As the economy rebounds, you may be looking closely at ex-employees who departed on good terms. Rehiring can slash your job-search time and reduce (or eliminate) training and onboarding costs.
About 40% of employers expect to rehire workers this year, according to a survey by consulting firm OI Partners.
The problem: Poorly managed rehiring can result in reduced productivity and morale. Plus, you face the possibility of discrimination lawsuits from rejected internal applicants. Such outcomes can taint HR’s reputation.
Here are six common rehiring mistakes:
1. Rehiring average performers. Some organizations re-employ competent but less-than-stellar workers to avoid lengthy and expensive job searches. Ask yourself: Would you rehire this candidate if the person were a first-time applicant and unknown to the organization? Test the open waters first.
2. Failure to thoroughly re-interview. Ask the following questions: Why did you leave our company? What would cause you to leave again? Why do you want to come back to this company instead of another organization? Why do you want to leave your current job?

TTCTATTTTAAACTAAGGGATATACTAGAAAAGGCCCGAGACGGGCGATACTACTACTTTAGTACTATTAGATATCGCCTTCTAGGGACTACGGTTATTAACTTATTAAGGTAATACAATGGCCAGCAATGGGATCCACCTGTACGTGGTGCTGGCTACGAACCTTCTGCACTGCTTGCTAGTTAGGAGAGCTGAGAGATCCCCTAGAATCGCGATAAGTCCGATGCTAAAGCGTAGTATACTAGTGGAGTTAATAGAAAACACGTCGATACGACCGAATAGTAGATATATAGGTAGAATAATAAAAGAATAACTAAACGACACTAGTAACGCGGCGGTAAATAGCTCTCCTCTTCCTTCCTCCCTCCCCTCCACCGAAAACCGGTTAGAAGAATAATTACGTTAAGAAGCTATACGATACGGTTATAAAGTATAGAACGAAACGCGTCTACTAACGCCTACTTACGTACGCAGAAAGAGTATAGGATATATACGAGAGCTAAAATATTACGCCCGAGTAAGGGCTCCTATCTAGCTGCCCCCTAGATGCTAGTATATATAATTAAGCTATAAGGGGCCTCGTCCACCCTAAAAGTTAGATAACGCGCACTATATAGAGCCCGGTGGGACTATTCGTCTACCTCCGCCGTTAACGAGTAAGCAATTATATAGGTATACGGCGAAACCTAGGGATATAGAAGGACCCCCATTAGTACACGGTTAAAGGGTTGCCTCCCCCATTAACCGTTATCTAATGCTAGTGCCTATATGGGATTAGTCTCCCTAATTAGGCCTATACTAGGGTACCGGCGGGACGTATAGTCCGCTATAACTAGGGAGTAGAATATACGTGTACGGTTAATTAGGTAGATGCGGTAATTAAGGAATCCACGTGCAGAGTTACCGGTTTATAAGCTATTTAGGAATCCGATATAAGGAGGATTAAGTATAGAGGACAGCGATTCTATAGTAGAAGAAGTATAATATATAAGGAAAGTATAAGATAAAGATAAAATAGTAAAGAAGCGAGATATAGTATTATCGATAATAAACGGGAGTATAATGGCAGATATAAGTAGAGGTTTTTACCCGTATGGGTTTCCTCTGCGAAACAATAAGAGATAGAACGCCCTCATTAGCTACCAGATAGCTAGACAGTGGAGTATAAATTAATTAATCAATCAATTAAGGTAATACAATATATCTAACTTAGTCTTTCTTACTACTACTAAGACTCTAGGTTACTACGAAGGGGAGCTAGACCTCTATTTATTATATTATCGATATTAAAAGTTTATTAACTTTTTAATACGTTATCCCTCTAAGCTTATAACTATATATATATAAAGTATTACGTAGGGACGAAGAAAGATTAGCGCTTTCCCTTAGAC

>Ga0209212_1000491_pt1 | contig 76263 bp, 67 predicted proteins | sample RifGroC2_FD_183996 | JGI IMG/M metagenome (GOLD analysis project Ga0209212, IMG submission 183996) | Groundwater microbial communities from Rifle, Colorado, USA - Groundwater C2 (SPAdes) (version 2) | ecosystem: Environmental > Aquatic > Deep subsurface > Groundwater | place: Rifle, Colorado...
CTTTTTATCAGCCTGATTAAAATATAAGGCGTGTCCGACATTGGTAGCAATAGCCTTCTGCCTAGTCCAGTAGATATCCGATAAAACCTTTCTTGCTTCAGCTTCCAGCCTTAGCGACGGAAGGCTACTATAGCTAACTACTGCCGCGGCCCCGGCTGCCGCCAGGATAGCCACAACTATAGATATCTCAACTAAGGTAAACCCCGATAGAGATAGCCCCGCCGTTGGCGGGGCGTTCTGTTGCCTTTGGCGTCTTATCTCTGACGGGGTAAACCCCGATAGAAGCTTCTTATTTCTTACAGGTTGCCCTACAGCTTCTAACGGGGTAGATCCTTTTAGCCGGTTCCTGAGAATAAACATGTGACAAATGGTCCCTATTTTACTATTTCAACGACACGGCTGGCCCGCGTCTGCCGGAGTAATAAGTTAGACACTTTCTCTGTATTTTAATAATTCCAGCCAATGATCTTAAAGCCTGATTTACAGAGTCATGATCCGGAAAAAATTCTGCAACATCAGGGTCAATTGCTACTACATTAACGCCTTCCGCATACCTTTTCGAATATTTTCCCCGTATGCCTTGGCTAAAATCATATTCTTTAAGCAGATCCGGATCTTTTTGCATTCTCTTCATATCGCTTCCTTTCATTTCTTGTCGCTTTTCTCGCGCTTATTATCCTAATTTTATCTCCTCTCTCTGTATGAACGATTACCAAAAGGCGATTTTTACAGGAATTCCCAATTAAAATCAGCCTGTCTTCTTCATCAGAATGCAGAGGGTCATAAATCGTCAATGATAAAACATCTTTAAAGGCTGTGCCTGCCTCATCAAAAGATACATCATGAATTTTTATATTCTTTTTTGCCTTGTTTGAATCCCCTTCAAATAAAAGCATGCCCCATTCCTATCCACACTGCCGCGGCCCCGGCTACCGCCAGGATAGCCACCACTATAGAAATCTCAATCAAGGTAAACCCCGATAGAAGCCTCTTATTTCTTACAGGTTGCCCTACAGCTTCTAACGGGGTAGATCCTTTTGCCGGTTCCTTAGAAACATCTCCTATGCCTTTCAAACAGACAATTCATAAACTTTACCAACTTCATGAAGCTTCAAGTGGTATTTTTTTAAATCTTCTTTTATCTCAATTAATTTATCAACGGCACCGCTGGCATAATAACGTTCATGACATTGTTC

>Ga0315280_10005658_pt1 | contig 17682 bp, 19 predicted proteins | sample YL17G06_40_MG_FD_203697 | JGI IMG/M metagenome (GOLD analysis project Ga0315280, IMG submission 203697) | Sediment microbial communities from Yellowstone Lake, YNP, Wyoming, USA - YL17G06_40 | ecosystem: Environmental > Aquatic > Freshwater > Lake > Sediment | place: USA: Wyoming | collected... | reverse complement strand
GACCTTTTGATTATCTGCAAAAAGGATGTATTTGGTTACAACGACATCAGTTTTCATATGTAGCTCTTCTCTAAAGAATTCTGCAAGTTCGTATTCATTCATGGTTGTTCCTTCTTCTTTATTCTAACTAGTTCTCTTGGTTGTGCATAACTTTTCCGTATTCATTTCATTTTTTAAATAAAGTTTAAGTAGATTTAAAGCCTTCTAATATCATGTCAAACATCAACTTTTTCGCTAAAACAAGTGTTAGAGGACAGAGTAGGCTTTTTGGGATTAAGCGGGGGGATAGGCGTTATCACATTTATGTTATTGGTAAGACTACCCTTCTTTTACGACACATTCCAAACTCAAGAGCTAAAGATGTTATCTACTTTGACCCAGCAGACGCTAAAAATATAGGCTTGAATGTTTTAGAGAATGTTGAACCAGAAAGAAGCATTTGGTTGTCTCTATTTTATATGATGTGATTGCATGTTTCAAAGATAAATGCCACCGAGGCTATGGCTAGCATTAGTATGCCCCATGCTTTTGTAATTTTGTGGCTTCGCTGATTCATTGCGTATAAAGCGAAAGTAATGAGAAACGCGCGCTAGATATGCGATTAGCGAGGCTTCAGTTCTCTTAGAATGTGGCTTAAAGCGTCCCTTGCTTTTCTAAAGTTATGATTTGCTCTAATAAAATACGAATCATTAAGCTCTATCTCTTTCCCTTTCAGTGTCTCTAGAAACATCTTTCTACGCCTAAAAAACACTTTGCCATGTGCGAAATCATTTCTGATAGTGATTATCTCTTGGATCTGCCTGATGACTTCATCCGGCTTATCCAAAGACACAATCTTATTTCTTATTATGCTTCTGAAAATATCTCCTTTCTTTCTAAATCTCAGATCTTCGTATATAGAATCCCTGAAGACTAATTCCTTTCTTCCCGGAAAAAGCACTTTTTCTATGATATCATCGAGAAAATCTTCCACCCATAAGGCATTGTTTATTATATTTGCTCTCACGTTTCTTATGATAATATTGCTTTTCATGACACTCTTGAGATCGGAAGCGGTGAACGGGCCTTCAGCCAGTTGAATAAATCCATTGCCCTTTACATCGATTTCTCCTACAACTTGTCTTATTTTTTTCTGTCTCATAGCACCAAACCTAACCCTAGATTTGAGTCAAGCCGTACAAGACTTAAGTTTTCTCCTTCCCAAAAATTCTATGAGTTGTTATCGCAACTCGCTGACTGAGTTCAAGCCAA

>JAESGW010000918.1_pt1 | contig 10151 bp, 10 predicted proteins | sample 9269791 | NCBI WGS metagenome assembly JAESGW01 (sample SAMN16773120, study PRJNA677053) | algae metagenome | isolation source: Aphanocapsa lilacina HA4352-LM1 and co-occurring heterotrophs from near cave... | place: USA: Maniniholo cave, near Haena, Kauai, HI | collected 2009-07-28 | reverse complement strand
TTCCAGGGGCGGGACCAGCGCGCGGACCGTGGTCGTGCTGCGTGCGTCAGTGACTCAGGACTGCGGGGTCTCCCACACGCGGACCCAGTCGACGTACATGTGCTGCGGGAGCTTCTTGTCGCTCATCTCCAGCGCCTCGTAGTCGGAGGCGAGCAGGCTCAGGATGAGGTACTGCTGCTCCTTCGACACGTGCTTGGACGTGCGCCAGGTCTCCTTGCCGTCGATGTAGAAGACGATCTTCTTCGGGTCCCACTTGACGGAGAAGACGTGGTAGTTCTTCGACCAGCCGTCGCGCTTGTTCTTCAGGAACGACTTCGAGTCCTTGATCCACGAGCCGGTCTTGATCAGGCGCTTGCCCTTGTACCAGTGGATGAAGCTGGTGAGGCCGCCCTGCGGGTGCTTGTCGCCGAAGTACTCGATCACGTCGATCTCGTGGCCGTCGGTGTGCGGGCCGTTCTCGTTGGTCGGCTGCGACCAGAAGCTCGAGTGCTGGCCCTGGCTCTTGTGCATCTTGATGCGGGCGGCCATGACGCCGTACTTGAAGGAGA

3. Failure to check references. Organizations typically don’t screen rehires as thoroughly as they do first-time applicants. But it’s best to interview former references again. Conduct thorough talks with references at organizations that employed the candidate after he or she left your company.
4. Failure to communicate the reasons for rehiring. Tell employees why the organization hired a former employee. Explain the reasons one-on-one to internal applicants for the position. Clarity may prevent resentment and discrimination claims.
5. Failure to be specific about job duties. Organizations assume that returning employees know their job responsibilities and the organization. Spell out the job tasks—especially if anything has changed dramatically since they left.
6. Failure to monitor the progress of rehires. Many employers have a tendency to skip or delay job evaluations of all employees, and put former workers on the back burner. Conduct regularly scheduled reviews with rehires.
Bottom line: When rehiring, remember that people change and so do the needs of organizations.
- HR: Carefully review firing plans; courts will frown on 'rubber stamp'
- Hiring bias alert: Beware smoking-gun e-mails
- What can we tell co-workers about a new employee's sex change and transgender status?
- The EEOC's new initiatives for 2008: All talk â€¦ or a real threat?
- Promptly fixed problem can't be grounds for legal action